The TP53 tumour suppressor is activated in response to distinct stimuli, including an ARF-dependent response to oncogene stress and an ATM/ATR-dependent response to DNA damage. In human T-cell acute lymphoblastic leukaemia (T-ALL), TP53-dependent tumour suppression is typically disabled via biallelic ARF deletions. In murine models, loss of Arf (Cdkn2a) or Tp53 markedly accelerates the onset of Myc-induced lymphoblastic malignancies. In zebrafish, no ARF ortholog has been identified, but the sequence of ARF is very poorly conserved evolutionarily, making it difficult to exclude the presence of a zebrafish ARF ortholog without functional studies. Here we show that tp53 mutations have no significant influence on the onset of myc-induced T-ALL in zebrafish, consistent with the lack of additional effects of Tp53 loss on lymphomagenesis in Arf-deficient mice. By contrast, irradiation leads to complete T-ALL regression in tp53 wild-type but not homozygous mutant zebrafish, indicating that the tp53-dependent DNA damage response is intact. We conclude that tp53 inactivation has no impact on the onset of myc-induced T-ALL in the zebrafish, consistent with the lack of a functional ARF ortholog linking myc-induced oncogene stress to tp53-dependent tumour suppression. Thus, the zebrafish model is well suited to the study of ARF-independent pathways in T-ALL pathobiology.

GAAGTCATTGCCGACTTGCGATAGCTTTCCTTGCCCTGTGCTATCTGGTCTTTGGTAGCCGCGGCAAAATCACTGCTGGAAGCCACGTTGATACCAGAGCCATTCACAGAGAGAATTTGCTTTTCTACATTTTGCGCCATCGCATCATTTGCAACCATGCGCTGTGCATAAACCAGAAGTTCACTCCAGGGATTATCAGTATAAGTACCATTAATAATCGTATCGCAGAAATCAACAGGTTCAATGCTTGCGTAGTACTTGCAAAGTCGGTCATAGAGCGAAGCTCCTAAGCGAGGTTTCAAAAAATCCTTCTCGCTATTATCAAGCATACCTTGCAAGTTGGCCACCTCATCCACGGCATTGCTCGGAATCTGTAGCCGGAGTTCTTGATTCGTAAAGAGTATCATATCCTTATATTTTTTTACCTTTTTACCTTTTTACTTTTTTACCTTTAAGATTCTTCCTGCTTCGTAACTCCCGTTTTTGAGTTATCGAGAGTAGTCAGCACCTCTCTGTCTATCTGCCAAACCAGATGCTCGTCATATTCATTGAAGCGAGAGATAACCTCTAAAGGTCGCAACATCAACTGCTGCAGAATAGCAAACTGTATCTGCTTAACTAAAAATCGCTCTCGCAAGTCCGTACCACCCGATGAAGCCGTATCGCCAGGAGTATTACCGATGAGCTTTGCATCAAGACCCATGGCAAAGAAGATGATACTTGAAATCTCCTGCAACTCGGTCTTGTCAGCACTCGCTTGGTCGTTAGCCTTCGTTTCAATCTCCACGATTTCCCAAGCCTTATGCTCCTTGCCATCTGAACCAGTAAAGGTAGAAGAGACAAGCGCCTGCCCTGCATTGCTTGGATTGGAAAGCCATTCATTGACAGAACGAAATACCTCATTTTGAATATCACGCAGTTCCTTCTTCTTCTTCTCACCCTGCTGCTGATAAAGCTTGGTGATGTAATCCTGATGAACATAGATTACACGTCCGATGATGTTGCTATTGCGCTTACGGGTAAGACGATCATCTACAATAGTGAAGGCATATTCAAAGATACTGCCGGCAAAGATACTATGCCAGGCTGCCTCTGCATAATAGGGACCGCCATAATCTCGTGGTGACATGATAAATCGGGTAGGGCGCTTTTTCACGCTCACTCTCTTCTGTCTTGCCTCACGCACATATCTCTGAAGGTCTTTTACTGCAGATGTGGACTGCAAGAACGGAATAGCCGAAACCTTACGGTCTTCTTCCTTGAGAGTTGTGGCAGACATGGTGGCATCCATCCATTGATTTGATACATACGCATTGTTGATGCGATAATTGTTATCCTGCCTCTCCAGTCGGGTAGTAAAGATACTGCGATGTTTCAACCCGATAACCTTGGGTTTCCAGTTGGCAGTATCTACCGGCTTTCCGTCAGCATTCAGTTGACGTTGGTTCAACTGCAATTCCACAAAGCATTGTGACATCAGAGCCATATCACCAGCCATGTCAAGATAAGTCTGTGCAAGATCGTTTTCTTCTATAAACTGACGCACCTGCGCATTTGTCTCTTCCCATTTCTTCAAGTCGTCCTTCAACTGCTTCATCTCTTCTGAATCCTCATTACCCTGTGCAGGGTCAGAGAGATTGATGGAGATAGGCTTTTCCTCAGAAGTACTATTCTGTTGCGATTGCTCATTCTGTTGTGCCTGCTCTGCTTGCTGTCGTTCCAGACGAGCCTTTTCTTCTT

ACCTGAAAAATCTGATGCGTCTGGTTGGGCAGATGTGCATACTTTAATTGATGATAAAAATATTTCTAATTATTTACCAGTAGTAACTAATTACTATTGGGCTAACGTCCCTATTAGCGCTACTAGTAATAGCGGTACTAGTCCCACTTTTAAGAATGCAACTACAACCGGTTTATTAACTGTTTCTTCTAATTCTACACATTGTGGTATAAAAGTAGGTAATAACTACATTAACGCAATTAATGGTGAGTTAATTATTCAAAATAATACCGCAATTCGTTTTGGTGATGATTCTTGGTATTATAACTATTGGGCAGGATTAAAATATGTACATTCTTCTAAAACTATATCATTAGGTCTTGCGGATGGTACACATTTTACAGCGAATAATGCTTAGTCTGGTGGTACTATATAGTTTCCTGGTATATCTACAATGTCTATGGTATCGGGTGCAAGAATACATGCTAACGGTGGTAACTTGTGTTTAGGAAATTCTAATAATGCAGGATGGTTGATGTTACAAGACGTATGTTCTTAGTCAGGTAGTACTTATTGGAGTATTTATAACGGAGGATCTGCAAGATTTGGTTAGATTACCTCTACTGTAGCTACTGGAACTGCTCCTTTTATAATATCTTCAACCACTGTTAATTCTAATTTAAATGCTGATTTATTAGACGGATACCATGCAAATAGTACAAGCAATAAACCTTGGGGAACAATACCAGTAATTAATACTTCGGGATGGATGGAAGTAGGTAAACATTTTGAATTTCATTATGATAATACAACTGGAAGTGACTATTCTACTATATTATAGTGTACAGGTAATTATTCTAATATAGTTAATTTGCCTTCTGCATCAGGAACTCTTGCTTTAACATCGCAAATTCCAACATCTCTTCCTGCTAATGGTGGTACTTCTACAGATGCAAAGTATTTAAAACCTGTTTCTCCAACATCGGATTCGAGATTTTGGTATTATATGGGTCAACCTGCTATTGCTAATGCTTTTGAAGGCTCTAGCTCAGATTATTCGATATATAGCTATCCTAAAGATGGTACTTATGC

Myc; Tp53; ARF; tumour suppression; T-cell acute lymphoblastic leukaemia